ABSTRACT: Research has indicated that more intense treatment is associated with better outcomes among clients who are appropriately matched to treatment intensity level based on the severity of their drug/alcohol problem. This study examined the differential effectiveness of community-based residential and outpatient treatment attended by male and female drug-involved parolees from prison-based therapeutic community substance abuse treatment programs based on the severity of their drug/alcohol problem. Subjects were 4,165 male and female parolees who received prison-based therapeutic community substance abuse treatment and who subsequently participated in only outpatient or only residential treatment following release from prison. The dependent variable of interest was return to prison within 12 months. The primary independent variables of interest were alcohol/drug problem severity (low, high) and type of aftercare (residential, outpatient). Chi-square analyses were conducted to examine the differences in 12-month RTP rates between and within the two groups of parolees (residential and outpatient parolees) based on alcohol/drug problem severity (low severity, high severity). Logistic regression analyses were performed to determine if aftercare modality (outpatient only vs. residential only) was a significant predictor of 12-month RTP rates for subjects who were classified as low severity versus those who were classified as high severity. Subjects benefited equally from outpatient and residential aftercare, regardless of the severity of their drug/alcohol problem. As states and the federal prison system further expand prison-based treatment services, the demand and supply of aftercare treatment services will also increase. As this occurs, systems and policies governing the transitioning of individuals from prison- to community-based treatment should include a systematic and validated assessment of post-prison treatment needs and a valid and reliable means to assess the quality of community-based treatment services. They should also ensure that parolees experience a truly uninterrupted continuum of care through appropriate recognition of progress made in prison-based treatment.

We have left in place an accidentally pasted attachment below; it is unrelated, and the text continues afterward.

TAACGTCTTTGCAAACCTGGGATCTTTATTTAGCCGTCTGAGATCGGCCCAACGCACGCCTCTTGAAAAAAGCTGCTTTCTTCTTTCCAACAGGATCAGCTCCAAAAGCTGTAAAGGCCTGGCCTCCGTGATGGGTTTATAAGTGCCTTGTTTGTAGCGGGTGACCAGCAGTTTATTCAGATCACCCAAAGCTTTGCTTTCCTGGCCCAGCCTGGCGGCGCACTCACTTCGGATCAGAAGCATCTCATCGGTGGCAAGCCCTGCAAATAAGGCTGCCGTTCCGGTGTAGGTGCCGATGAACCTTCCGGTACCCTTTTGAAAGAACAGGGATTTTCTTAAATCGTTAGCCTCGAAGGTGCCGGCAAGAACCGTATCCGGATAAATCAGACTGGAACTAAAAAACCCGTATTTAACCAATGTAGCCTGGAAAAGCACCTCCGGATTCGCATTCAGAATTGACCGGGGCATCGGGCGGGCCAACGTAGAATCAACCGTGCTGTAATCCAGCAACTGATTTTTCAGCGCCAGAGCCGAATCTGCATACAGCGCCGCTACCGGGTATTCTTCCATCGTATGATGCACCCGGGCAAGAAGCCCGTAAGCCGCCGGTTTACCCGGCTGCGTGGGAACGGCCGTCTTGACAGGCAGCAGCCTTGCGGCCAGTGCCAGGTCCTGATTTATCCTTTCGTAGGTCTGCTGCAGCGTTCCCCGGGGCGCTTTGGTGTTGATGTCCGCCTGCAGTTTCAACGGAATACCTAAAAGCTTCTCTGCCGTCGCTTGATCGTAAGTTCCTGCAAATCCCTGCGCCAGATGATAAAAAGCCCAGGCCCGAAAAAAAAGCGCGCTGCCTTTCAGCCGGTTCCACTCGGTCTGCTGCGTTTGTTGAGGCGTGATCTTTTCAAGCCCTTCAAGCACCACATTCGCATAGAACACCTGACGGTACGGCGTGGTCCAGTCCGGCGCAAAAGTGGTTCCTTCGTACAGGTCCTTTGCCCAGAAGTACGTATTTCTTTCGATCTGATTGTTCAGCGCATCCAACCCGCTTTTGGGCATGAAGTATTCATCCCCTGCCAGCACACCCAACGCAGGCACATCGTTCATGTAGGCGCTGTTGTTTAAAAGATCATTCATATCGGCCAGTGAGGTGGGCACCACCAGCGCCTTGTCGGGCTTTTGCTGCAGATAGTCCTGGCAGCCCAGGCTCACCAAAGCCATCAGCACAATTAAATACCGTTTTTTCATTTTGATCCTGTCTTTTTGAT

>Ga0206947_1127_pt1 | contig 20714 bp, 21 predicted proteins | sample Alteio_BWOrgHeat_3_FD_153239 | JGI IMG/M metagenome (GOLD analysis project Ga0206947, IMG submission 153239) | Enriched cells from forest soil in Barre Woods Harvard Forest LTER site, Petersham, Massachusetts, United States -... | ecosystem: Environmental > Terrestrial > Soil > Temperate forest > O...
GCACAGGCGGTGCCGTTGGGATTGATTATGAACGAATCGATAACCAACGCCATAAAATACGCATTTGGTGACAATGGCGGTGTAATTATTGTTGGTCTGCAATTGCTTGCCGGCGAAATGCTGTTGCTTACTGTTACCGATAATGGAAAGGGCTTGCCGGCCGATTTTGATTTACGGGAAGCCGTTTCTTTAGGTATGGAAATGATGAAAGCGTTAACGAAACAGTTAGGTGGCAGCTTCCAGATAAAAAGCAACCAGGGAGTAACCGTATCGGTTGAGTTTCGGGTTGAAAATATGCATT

Substance Abuse Treatment Prevention and Policy 02/2007; 2:16. DOI:10.1186/1747-597X-2-16 · 1.16 Impact Factor
  • [Show abstract] [Hide abstract]
    ABSTRACT: Using a sample of 927 cocaine patients enrolled in programs in three modalities included in the national Drug Abuse Treatment Outcome Studies (DATOS), this investigation examined the relationship of three dimensions of treatment process on after-treatment cocaine and heavy alcohol use and predatory illegal activity. Logistic regression revealed significant reductions in all three outcomes and strong effects of treatment duration and after-treatment self-help, conditional on the modality. Results did not support the hypothesized relationship between treatment outcomes and amounts of counseling and during-treatment self-help. Findings support the robustness of duration effects and after-treatment self-help and contribute to the measurement methodology for calibrating treatment intensity. The strong after-treatment self-help effect in the two residential and inpatient modalities suggests these programs can improve treatment outcomes by making referral to after-treatment self-help participation a standard practice and installing mechanisms to increase the likelihood of attendance at least twice weekly during the year after treatment.
    Drug and Alcohol Dependence 12/1999; 57(2):99-112. DOI:10.1016/S0376-8716(99)00087-3 · 3.28 Impact Factor